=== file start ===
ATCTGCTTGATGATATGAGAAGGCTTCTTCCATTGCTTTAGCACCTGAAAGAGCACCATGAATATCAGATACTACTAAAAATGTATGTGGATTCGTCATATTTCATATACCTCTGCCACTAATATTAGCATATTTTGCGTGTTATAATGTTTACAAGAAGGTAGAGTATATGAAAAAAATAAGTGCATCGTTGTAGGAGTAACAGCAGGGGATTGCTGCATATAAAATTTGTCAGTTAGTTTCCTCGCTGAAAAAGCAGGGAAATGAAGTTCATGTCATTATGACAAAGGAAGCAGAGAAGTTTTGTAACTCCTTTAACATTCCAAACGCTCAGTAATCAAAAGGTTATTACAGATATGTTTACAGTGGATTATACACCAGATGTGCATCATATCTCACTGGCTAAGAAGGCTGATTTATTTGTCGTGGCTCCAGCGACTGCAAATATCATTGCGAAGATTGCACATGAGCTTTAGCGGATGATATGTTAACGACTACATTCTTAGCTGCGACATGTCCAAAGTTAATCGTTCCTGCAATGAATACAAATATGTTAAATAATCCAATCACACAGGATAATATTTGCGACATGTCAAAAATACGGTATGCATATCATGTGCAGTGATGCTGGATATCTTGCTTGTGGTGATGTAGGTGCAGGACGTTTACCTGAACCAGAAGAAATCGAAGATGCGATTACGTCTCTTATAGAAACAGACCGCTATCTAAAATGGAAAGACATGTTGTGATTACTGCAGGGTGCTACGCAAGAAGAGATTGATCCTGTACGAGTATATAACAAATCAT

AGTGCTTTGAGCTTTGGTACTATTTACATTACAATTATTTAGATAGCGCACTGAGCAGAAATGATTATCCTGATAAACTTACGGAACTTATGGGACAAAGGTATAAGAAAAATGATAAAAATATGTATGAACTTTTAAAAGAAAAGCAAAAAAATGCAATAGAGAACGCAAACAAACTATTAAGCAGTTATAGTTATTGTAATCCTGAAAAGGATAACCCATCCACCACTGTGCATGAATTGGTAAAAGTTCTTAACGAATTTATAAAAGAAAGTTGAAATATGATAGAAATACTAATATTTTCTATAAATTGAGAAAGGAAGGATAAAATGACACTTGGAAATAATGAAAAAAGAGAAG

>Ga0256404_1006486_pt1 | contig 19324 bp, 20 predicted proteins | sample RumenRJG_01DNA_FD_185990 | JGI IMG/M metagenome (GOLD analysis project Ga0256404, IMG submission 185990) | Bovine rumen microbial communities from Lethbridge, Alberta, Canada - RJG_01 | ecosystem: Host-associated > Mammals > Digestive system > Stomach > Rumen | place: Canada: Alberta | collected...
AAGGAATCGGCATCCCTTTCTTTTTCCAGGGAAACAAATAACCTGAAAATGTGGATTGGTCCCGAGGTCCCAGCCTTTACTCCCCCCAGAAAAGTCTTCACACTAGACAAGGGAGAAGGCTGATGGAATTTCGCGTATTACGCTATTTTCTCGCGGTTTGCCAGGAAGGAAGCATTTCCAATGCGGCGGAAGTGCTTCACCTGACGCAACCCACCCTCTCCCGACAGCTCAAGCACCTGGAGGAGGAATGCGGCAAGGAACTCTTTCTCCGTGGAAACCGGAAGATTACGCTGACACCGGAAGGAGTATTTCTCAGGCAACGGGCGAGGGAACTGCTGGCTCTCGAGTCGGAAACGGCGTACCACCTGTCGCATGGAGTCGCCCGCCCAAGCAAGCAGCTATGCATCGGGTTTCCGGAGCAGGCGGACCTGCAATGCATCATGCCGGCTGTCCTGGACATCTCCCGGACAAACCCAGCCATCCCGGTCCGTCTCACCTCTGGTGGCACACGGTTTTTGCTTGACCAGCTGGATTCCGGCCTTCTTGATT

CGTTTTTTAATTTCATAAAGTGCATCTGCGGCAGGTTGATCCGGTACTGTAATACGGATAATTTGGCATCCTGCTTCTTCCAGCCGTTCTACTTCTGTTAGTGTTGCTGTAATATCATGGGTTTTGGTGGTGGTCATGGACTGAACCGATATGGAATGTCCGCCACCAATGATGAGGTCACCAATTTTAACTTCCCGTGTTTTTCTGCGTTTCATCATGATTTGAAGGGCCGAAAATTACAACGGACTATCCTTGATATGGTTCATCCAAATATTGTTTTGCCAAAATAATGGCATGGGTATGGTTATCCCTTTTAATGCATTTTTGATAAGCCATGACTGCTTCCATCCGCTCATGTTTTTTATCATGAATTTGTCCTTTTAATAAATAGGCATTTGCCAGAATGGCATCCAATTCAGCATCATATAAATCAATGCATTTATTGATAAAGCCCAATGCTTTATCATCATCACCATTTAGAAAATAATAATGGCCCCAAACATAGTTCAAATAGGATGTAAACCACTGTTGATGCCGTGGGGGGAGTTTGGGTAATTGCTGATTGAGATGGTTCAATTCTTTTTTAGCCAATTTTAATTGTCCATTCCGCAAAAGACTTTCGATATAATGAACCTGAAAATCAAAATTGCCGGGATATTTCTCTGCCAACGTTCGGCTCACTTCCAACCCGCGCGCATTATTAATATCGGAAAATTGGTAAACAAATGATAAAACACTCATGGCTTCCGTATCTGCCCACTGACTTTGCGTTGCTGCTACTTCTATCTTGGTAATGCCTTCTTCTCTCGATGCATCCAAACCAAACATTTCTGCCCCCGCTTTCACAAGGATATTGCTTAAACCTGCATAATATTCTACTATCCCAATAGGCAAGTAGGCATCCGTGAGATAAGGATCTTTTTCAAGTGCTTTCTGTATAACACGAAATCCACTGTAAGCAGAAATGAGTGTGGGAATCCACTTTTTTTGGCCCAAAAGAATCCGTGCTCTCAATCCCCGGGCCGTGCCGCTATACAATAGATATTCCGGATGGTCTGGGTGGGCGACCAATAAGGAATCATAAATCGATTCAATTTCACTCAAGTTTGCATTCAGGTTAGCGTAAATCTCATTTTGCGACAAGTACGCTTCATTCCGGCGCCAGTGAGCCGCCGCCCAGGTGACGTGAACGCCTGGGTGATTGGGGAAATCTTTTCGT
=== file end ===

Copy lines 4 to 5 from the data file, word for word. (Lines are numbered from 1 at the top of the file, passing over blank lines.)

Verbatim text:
AAGGAATCGGCATCCCTTTCTTTTTCCAGGGAAACAAATAACCTGAAAATGTGGATTGGTCCCGAGGTCCCAGCCTTTACTCCCCCCAGAAAAGTCTTCACACTAGACAAGGGAGAAGGCTGATGGAATTTCGCGTATTACGCTATTTTCTCGCGGTTTGCCAGGAAGGAAGCATTTCCAATGCGGCGGAAGTGCTTCACCTGACGCAACCCACCCTCTCCCGACAGCTCAAGCACCTGGAGGAGGAATGCGGCAAGGAACTCTTTCTCCGTGGAAACCGGAAGATTACGCTGACACCGGAAGGAGTATTTCTCAGGCAACGGGCGAGGGAACTGCTGGCTCTCGAGTCGGAAACGGCGTACCACCTGTCGCATGGAGTCGCCCGCCCAAGCAAGCAGCTATGCATCGGGTTTCCGGAGCAGGCGGACCTGCAATGCATCATGCCGGCTGTCCTGGACATCTCCCGGACAAACCCAGCCATCCCGGTCCGTCTCACCTCTGGTGGCACACGGTTTTTGCTTGACCAGCTGGATTCCGGCCTTCTTGATT

CGTTTTTTAATTTCATAAAGTGCATCTGCGGCAGGTTGATCCGGTACTGTAATACGGATAATTTGGCATCCTGCTTCTTCCAGCCGTTCTACTTCTGTTAGTGTTGCTGTAATATCATGGGTTTTGGTGGTGGTCATGGACTGAACCGATATGGAATGTCCGCCACCAATGATGAGGTCACCAATTTTAACTTCCCGTGTTTTTCTGCGTTTCATCATGATTTGAAGGGCCGAAAATTACAACGGACTATCCTTGATATGGTTCATCCAAATATTGTTTTGCCAAAATAATGGCATGGGTATGGTTATCCCTTTTAATGCATTTTTGATAAGCCATGACTGCTTCCATCCGCTCATGTTTTTTATCATGAATTTGTCCTTTTAATAAATAGGCATTTGCCAGAATGGCATCCAATTCAGCATCATATAAATCAATGCATTTATTGATAAAGCCCAATGCTTTATCATCATCACCATTTAGAAAATAATAATGGCCCCAAACATAGTTCAAATAGGATGTAAACCACTGTTGATGCCGTGGGGGGAGTTTGGGTAATTGCTGATTGAGATGGTTCAATTCTTTTTTAGCCAATTTTAATTGTCCATTCCGCAAAAGACTTTCGATATAATGAACCTGAAAATCAAAATTGCCGGGATATTTCTCTGCCAACGTTCGGCTCACTTCCAACCCGCGCGCATTATTAATATCGGAAAATTGGTAAACAAATGATAAAACACTCATGGCTTCCGTATCTGCCCACTGACTTTGCGTTGCTGCTACTTCTATCTTGGTAATGCCTTCTTCTCTCGATGCATCCAAACCAAACATTTCTGCCCCCGCTTTCACAAGGATATTGCTTAAACCTGCATAATATTCTACTATCCCAATAGGCAAGTAGGCATCCGTGAGATAAGGATCTTTTTCAAGTGCTTTCTGTATAACACGAAATCCACTGTAAGCAGAAATGAGTGTGGGAATCCACTTTTTTTGGCCCAAAAGAATCCGTGCTCTCAATCCCCGGGCCGTGCCGCTATACAATAGATATTCCGGATGGTCTGGGTGGGCGACCAATAAGGAATCATAAATCGATTCAATTTCACTCAAGTTTGCATTCAGGTTAGCGTAAATCTCATTTTGCGACAAGTACGCTTCATTCCGGCGCCAGTGAGCCGCCGCCCAGGTGACGTGAACGCCTGGGTGATTGGGGAAATCTTTTCGT